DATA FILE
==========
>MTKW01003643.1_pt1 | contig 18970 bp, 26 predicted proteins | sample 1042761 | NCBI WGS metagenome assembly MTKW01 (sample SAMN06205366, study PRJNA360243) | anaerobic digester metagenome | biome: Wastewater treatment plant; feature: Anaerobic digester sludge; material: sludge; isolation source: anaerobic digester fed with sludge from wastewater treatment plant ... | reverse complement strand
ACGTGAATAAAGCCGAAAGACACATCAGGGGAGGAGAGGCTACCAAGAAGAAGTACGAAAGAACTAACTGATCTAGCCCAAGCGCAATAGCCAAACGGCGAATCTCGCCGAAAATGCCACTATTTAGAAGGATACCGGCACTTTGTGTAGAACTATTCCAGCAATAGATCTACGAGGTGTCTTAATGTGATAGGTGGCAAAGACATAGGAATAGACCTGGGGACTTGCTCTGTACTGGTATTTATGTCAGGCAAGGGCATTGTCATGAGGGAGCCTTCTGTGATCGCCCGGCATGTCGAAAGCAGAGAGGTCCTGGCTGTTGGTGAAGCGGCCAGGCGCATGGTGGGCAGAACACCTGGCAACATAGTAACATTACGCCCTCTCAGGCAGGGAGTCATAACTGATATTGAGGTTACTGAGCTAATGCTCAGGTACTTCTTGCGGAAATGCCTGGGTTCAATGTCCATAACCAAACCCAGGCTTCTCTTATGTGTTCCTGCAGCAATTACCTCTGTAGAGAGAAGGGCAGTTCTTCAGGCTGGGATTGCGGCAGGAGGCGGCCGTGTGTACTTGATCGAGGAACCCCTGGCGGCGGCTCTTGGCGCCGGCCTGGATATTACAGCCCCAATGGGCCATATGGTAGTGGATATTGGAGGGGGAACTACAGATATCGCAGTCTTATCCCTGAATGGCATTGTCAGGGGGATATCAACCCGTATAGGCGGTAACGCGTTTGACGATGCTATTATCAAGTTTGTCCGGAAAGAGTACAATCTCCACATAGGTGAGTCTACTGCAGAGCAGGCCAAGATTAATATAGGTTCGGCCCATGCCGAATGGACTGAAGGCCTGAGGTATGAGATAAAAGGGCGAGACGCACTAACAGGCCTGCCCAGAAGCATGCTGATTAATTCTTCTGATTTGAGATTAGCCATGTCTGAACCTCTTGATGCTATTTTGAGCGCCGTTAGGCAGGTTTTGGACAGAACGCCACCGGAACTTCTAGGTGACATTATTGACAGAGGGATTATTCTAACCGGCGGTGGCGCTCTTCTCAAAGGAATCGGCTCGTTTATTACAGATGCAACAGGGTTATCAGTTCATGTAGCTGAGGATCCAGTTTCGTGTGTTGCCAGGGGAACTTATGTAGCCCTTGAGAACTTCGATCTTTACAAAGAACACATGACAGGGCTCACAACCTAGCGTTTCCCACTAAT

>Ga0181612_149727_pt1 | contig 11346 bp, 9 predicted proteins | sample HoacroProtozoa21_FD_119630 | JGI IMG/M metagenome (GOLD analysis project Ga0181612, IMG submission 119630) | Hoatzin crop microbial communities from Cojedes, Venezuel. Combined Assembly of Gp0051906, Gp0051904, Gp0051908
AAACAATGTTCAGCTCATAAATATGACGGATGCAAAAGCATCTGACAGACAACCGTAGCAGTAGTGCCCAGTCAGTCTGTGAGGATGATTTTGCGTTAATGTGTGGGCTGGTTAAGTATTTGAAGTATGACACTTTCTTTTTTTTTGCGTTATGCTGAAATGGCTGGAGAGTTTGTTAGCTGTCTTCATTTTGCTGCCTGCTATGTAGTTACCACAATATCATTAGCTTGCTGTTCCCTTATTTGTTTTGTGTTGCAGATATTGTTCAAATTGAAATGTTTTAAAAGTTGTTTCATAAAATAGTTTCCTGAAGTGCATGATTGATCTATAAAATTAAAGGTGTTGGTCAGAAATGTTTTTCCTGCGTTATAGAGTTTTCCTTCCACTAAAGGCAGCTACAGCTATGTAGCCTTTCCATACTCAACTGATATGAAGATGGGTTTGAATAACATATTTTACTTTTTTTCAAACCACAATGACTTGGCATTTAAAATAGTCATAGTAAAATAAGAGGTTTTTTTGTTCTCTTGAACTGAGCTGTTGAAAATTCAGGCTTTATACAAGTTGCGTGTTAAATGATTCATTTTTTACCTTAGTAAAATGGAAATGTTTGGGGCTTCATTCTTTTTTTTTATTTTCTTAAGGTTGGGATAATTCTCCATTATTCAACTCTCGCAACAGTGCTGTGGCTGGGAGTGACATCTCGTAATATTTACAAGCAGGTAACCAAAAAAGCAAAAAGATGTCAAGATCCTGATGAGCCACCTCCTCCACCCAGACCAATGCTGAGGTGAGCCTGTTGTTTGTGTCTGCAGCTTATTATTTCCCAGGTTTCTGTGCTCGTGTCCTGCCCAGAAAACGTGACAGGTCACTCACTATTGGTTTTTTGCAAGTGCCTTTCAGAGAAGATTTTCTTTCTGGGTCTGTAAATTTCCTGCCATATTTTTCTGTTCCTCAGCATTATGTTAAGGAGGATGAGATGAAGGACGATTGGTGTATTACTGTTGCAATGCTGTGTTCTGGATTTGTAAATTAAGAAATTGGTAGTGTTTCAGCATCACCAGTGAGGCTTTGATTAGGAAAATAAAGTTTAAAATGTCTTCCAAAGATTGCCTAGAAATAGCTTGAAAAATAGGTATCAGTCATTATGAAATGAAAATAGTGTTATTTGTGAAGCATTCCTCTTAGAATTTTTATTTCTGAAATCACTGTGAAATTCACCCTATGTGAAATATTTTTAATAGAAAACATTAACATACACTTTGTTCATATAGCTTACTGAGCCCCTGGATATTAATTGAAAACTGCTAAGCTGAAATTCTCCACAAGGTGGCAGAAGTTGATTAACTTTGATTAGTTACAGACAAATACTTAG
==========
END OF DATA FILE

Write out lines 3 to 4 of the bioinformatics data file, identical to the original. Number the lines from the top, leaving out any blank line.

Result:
>Ga0181612_149727_pt1 | contig 11346 bp, 9 predicted proteins | sample HoacroProtozoa21_FD_119630 | JGI IMG/M metagenome (GOLD analysis project Ga0181612, IMG submission 119630) | Hoatzin crop microbial communities from Cojedes, Venezuel. Combined Assembly of Gp0051906, Gp0051904, Gp0051908
AAACAATGTTCAGCTCATAAATATGACGGATGCAAAAGCATCTGACAGACAACCGTAGCAGTAGTGCCCAGTCAGTCTGTGAGGATGATTTTGCGTTAATGTGTGGGCTGGTTAAGTATTTGAAGTATGACACTTTCTTTTTTTTTGCGTTATGCTGAAATGGCTGGAGAGTTTGTTAGCTGTCTTCATTTTGCTGCCTGCTATGTAGTTACCACAATATCATTAGCTTGCTGTTCCCTTATTTGTTTTGTGTTGCAGATATTGTTCAAATTGAAATGTTTTAAAAGTTGTTTCATAAAATAGTTTCCTGAAGTGCATGATTGATCTATAAAATTAAAGGTGTTGGTCAGAAATGTTTTTCCTGCGTTATAGAGTTTTCCTTCCACTAAAGGCAGCTACAGCTATGTAGCCTTTCCATACTCAACTGATATGAAGATGGGTTTGAATAACATATTTTACTTTTTTTCAAACCACAATGACTTGGCATTTAAAATAGTCATAGTAAAATAAGAGGTTTTTTTGTTCTCTTGAACTGAGCTGTTGAAAATTCAGGCTTTATACAAGTTGCGTGTTAAATGATTCATTTTTTACCTTAGTAAAATGGAAATGTTTGGGGCTTCATTCTTTTTTTTTATTTTCTTAAGGTTGGGATAATTCTCCATTATTCAACTCTCGCAACAGTGCTGTGGCTGGGAGTGACATCTCGTAATATTTACAAGCAGGTAACCAAAAAAGCAAAAAGATGTCAAGATCCTGATGAGCCACCTCCTCCACCCAGACCAATGCTGAGGTGAGCCTGTTGTTTGTGTCTGCAGCTTATTATTTCCCAGGTTTCTGTGCTCGTGTCCTGCCCAGAAAACGTGACAGGTCACTCACTATTGGTTTTTTGCAAGTGCCTTTCAGAGAAGATTTTCTTTCTGGGTCTGTAAATTTCCTGCCATATTTTTCTGTTCCTCAGCATTATGTTAAGGAGGATGAGATGAAGGACGATTGGTGTATTACTGTTGCAATGCTGTGTTCTGGATTTGTAAATTAAGAAATTGGTAGTGTTTCAGCATCACCAGTGAGGCTTTGATTAGGAAAATAAAGTTTAAAATGTCTTCCAAAGATTGCCTAGAAATAGCTTGAAAAATAGGTATCAGTCATTATGAAATGAAAATAGTGTTATTTGTGAAGCATTCCTCTTAGAATTTTTATTTCTGAAATCACTGTGAAATTCACCCTATGTGAAATATTTTTAATAGAAAACATTAACATACACTTTGTTCATATAGCTTACTGAGCCCCTGGATATTAATTGAAAACTGCTAAGCTGAAATTCTCCACAAGGTGGCAGAAGTTGATTAACTTTGATTAGTTACAGACAAATACTTAG